‘Cause I can tell you know what it’s like,
The long farewell of the hunger strike.
But can you save me?
— Aimee Mann, “Save Me”
Even considering the plethora of mental and physical abberations in my repetoire, I consider myself very fortunate. I may have an obsessive personality, but thankfully so far none of my obsessions have blossomed into addictions.
I’ve come close, though. In my early twenties I was going through my first period of epic relationship failure, so I spent a lot of time relying on my friends for support. Many of my friends were relying on Fort Lauderdale’s Rendezvous Club for their own support; hence I was spending a few nights a week at the bar.
The Rendezvous was a decent enough place, for an ex-biker bar/ex-gay bar/ex-restaurant. They had a pool table, some pinball machines, and a pretty good Jefferson Airplane cover band. But like most people in their early twenties working jobs barely above minimum wage, I couldn’t really afford to hang out at a bar that much, not even one as — shall we say — affordable as the Rendezvous. A friend’s cousin was tending bar and sliding us heavy pours and mixing errors, but hanging out with my friends still had me spending money I couldn’t afford.
Not that the simple matter of money stopped me from going, though, or from developing a taste for cocktails. Fortunately, I made two discoveries before things got out of hand. The first was the miracle of the package store, allowing me to get a bottle for the price of a couple of drinks. The second was that if I wasn’t around other people, I paid more attention to the taste than to the buzz.
Unfortunately, I also discovered that if the rum is good, I really, really like the taste. I didn’t have any problem enjoying the taste all the way through a fifth of Barbancourt every couple of days. Well, no problem other than the money. I never reached the point of borrowing from my friends, or cadging drinks from strangers, but there were a few occasions where my bills weren’t exactly paid on time.
I got lucky, though. A my epic relationship failure was replaced by a somewhat less epic but still satisfying relationship success. This gave me someone else to blow my paychecks on, and something else to do at night other than marvel at how good an aged rum tastes, even down to the bottom of the bottle. Amazingly I stopped drinking entirely, probably a matter of a couple of weeks before it became a life-long problem for me. I am thankful every day for the auspicious entry of that girl in my life, even if that eventually ended in another epic failure.
Today there are almost two dozen bottles of liquor in my house. They stand on a shelf, arranged into neat ranks and files, a tray of shot glasses and swizzle sticks and mixology guides beside them, waiting for guests to come. Sometimes I am tempted to pour myself a couple of drinks, just to help me relax; occasionally I do. However, awareness of the bullet I dodged has soaked through my brain, and I rarely enjoy it. It’s probably a silly concern, but I’d rather err on caution’s side. Dodging one bullet doesn’t make you bullet proof.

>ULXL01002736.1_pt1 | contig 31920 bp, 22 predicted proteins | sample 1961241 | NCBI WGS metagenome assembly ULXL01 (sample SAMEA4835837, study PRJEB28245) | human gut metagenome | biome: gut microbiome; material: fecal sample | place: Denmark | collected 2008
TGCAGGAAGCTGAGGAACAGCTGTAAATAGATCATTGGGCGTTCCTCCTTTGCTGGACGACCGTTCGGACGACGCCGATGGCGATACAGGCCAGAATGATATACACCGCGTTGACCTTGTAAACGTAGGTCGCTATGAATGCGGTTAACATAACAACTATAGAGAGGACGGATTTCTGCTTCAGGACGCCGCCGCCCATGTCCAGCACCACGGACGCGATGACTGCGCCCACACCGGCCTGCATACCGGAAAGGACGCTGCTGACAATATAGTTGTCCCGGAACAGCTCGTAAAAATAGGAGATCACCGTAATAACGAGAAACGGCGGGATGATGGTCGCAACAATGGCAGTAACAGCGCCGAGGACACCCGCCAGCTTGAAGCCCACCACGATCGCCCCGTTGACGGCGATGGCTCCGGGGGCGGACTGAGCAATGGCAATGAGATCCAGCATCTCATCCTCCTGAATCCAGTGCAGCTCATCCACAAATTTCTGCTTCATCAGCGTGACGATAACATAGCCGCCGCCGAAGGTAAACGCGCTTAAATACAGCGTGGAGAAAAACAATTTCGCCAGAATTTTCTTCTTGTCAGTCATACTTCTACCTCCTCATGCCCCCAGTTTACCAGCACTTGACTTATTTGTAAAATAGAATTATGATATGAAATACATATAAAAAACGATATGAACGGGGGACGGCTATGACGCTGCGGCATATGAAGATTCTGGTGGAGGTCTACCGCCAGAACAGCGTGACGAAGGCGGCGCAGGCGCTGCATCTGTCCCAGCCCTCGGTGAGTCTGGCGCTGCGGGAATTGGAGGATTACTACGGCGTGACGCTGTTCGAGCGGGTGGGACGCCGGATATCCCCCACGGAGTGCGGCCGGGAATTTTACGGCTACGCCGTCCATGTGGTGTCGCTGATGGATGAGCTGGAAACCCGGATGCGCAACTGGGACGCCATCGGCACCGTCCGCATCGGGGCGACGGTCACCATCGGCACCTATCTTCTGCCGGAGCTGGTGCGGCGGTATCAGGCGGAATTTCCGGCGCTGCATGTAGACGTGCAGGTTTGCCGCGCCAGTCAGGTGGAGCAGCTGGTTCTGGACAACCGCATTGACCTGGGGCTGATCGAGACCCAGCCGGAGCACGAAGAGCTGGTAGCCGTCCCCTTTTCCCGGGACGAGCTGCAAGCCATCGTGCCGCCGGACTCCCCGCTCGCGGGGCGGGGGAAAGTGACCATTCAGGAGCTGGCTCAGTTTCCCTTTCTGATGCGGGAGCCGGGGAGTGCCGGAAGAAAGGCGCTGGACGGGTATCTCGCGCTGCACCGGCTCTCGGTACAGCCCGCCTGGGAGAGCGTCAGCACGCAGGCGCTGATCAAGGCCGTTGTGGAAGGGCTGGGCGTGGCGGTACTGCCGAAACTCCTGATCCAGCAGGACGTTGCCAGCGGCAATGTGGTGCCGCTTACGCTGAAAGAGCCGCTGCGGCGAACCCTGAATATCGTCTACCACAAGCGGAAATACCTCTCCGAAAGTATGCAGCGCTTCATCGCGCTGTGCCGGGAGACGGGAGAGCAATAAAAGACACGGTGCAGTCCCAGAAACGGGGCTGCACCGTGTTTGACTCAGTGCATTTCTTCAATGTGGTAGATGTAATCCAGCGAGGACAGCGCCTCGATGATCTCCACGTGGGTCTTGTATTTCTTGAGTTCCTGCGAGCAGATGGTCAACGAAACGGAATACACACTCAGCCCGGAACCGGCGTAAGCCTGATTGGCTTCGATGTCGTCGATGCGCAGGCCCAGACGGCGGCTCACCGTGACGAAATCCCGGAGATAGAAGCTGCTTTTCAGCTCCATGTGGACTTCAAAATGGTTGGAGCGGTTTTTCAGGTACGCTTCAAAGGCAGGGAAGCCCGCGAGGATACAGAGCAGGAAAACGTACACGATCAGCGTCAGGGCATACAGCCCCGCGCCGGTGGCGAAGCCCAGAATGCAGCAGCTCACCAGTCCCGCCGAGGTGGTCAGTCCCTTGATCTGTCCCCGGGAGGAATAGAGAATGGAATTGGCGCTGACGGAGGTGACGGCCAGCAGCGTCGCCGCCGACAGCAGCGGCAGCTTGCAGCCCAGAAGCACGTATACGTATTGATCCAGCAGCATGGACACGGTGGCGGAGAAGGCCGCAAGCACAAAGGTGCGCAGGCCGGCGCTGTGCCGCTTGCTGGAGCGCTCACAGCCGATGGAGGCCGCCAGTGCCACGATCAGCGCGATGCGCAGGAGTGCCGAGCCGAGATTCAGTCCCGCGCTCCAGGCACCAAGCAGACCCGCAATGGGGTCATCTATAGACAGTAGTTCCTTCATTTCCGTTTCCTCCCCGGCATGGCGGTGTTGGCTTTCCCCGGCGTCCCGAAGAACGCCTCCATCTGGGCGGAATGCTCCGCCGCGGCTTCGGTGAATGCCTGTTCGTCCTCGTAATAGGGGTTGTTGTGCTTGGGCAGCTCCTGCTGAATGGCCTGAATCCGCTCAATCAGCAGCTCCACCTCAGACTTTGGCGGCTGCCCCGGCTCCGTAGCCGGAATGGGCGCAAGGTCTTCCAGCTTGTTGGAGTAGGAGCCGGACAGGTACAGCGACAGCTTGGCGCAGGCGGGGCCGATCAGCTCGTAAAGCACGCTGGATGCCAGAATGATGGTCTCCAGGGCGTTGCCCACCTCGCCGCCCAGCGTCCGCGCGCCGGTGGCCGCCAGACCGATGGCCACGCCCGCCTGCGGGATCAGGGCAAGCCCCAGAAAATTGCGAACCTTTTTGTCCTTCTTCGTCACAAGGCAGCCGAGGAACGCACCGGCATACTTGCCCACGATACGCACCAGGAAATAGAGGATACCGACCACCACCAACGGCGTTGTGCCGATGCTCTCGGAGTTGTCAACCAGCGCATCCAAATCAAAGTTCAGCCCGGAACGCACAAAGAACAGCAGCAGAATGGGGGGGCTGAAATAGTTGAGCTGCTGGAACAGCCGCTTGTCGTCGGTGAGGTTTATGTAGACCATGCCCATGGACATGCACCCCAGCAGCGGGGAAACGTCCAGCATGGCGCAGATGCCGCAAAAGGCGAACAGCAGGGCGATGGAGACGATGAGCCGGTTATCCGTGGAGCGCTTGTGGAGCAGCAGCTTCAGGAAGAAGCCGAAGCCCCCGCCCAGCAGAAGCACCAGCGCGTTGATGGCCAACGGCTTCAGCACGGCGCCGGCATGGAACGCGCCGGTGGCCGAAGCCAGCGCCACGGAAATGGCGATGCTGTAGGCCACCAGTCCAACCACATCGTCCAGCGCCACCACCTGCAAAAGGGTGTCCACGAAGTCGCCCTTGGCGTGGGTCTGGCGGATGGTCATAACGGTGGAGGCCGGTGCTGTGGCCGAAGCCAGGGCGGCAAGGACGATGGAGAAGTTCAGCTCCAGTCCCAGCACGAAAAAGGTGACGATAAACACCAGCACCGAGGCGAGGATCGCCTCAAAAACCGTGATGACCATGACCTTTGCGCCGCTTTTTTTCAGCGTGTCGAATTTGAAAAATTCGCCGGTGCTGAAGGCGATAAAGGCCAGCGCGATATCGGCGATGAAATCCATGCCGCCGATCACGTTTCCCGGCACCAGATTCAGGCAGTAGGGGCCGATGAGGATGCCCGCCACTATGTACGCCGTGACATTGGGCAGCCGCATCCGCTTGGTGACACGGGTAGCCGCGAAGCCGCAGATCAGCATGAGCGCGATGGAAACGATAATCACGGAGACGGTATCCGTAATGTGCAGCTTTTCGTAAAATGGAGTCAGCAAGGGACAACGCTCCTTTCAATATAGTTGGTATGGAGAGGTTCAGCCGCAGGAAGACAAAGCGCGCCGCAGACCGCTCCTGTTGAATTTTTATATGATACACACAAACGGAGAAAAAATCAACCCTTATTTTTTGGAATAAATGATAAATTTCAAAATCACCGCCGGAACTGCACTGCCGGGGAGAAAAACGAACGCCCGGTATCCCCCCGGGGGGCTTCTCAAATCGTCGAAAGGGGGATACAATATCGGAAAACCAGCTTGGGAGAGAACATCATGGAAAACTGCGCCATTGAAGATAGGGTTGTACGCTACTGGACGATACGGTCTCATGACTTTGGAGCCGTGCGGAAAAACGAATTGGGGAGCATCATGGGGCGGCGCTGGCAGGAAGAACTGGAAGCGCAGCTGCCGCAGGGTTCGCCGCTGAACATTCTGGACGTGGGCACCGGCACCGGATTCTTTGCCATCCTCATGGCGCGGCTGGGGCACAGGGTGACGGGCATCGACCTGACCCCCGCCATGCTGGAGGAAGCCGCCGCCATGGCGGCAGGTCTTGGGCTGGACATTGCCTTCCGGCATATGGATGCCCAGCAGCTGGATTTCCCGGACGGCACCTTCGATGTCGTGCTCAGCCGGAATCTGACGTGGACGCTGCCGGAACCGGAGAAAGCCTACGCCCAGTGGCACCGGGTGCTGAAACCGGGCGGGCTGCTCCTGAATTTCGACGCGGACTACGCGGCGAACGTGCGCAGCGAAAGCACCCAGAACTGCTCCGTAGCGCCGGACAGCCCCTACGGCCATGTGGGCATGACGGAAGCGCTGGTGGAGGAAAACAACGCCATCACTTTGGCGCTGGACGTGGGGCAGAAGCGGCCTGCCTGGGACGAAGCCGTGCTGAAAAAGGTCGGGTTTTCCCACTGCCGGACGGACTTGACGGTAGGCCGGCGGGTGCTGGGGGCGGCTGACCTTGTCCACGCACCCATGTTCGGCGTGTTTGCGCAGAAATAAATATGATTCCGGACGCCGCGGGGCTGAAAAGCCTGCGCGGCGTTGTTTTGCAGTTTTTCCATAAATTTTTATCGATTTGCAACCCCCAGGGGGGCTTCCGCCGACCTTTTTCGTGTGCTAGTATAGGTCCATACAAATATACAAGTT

Everyone — even if they aren’t aware of it — knows a few people who didn’t dodge, people with serious addictions. I know quite a few, and sometimes it feels as though I know more than my share, but that’s just my perception. Still, the self-mutilators, the depressives, the alcoholics, the addicts: I’m compelled to help them in whatever ways I can. I’ve held friends’ hair out of the way while they vomited out a fifth of Absolut. I’ve answered the phone at 3:00am and then listened to the wordless sobbing long past sunrise. I’ve watched infomercials in the emergency room while doctors stitched up the thigh of a woman who cut a little too deeply this time. I’ve held on to heirloom jewelry for a friend who was afraid she would pawn it to feed her habit. I’ve given away my own inheritance to keep friends from being evicted. And I could go on for pages telling these stories, but to what purpose?
I’m not a professionally trained counselor, and even among professionals there is debate as to the proper course of action when dealing with someone with deeply rooted problems. So I worry: Do my ham-fisted attempts at helping people in pain cause more damage, or does knowing that someone who has seen them at a very low point still cares about them give them a little more strength, a little more hope? Is it better to try to give comfort and fail than to look away and let them go it alone? For me, it is.
And there is my shame: “for me”. How often am I helping someone because it lets me feel like I have some purpose in the world? I’m trying to help people find their ways out of desperate situations, but I’m also trying to repay the universe for my own narrow escape from alcoholism, and to return the kindnesses shown me by others during my own dark days. But while I can easily indulge in pages of self-analysis and psychobabble, I admit that in large part I am motivated by one of my own obsessions. In my optimism I see so much potential in people, yet so few ever get a chance to develop it. Whenever the opportunity arises, I have to try to fix things, to redress wrongs. I’m obsessed with solving problems, but do the problems always have solutions?
I want to save the world, but sometimes the world doesn’t want to be saved.
I want to save my friends, but sometimes my friends don’t want to be saved.
I shouldn’t argue. Sometimes I don’t want to be saved, either.